Coming in April of 2010, the GA/GI (pronounced GAHgee) is a Geek Arts and Green Innovators Festival-- the first arts and technology fest in the city of Pittsburgh with the Passports Art Diversity Project serving as organizer and promoter.
"We're excited to be doing this for the city," said Christine Bethea, Passports Director. "It's high time, we showcased what this city has to offer in technology and ecology on a level where average people can see it, touch it and get involved."
Instead of taking the festival to some lofty downtown site, Passports had chosen to utilize a popular monthly art crawl in the east end of Pittsburgh as the event's venue which pulls people from all over the city with several neighborhoods within walking or bike riding distance distance.Plans include a fashion show with Eco wear and LED-lighted styles, an Art Robots Show; technogy exhibitions, a fuel efficient car show, and vendors from a variety of eco-friendly companies. For additional information on how to get involved visit the GA/GI site. or e-mail email@example.com.
Photo by Alberto Almarza
Tuesday, September 15, 2009
Monday, September 14, 2009
Eve Picker of Pittsburgh,PA had the good fortune to meet the unabashedly pro-urban Enrique Penalosa.
A former Mayor of Bogotá, Colombia, Peñalosa was responsible for numerous radical improvements to the city during his term. He prioritized access for children and public spaces and restricted private car use. He built hundreds of kilometers of sidewalks, bicycle paths, pedestrian streets, greenways, and parks. And he organized Car-Free Day in 2000, for which he was awarded the Stockholm Challenge Award and rewarded by a referendum vote endorsing an annual car-free day and the elimination of all cars from Bogota streets during rush hours from 2015 onwards.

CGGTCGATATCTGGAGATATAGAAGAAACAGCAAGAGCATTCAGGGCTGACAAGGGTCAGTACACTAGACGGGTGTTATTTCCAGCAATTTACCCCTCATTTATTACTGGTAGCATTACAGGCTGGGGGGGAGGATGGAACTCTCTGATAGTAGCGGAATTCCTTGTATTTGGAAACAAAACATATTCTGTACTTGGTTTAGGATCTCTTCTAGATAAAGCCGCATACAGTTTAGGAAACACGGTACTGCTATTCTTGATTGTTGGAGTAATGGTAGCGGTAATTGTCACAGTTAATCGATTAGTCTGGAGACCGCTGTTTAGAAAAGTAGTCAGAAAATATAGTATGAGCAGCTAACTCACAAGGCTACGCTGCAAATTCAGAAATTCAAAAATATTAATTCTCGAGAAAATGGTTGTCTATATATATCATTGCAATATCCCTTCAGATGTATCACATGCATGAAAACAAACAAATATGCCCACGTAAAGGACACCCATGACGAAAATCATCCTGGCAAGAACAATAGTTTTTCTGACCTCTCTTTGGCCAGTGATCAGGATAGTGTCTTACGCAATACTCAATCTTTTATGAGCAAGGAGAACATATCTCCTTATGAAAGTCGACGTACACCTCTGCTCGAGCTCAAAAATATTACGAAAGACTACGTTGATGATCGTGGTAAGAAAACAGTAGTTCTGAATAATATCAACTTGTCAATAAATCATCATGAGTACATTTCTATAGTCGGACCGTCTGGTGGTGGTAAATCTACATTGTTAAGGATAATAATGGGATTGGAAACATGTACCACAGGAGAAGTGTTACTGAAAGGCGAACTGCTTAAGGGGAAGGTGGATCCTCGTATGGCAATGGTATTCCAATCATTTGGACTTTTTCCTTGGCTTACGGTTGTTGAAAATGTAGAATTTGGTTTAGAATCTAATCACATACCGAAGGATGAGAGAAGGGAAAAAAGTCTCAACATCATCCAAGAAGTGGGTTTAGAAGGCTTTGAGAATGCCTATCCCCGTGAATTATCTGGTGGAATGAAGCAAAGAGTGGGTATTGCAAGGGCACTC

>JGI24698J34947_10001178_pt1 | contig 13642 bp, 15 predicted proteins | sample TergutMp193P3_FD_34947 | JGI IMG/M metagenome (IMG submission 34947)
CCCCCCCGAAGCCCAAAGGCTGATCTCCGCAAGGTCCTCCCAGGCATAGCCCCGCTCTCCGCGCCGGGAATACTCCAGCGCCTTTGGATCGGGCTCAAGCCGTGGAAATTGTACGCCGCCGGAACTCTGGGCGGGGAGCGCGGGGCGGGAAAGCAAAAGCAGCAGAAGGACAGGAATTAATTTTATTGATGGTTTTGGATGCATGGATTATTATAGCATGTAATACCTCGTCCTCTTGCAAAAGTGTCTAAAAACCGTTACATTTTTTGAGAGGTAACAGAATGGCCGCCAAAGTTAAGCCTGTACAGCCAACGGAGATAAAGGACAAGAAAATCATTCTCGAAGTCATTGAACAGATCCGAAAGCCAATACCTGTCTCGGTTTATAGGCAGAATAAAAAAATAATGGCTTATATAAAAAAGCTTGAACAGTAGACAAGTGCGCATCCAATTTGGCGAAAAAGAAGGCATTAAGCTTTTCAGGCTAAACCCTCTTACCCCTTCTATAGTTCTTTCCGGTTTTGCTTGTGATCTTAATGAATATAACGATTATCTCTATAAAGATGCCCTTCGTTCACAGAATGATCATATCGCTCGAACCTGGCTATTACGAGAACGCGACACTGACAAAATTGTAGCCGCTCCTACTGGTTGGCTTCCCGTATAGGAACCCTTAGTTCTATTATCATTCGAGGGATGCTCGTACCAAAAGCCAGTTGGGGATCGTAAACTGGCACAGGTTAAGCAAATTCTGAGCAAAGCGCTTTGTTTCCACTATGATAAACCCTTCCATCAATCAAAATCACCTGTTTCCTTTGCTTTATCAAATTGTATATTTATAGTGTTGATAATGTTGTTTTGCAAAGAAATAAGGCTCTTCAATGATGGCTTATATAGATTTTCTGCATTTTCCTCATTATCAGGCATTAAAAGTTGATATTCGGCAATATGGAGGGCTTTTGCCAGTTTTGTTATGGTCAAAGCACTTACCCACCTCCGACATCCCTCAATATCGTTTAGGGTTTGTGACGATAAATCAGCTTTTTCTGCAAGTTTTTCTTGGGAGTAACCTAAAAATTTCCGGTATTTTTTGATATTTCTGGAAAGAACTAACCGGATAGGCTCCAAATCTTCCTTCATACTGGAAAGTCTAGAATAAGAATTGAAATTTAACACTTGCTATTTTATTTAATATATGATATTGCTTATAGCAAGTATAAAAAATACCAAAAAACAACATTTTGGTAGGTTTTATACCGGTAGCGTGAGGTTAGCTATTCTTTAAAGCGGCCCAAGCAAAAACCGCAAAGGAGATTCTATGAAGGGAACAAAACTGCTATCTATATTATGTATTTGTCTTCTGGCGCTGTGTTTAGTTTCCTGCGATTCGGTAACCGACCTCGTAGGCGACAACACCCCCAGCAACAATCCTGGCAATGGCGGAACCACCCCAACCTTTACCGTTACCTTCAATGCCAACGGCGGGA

Source: Utterly Opinionated--All Things Urban by Eve Picker
Saturday, September 12, 2009
It was only after Abby Wilson and Sarah Szurpicki, two former University of Pittsburgh students, had traveled to several cities and abroad that the seeds of the Great Lakes Urban Exchange (GLUE) were sown. "We were tired of the monolithic negative stories about older industrial cities in the Rust Belt," said Wilson from Pittsburgh, Pennsylvania. Szurpicki, her GLUE project partner from Detroit, Michigan couldn't agree more. They spent a year, from fall of 2007 through the summer of 2008, traveling the Great Lakes region and beyond, gathering stories, selling the idea of a project and fine tuning it. They were most fascinated by the "forward looking visions and backward glancing nostalgia," they heard from city residents and officials, deciding that if they could catalogue the success stories, these models could be shared and replicated all over the Rust Belt. Thus the Great Lakes Urban Exchange--GLUE--was born.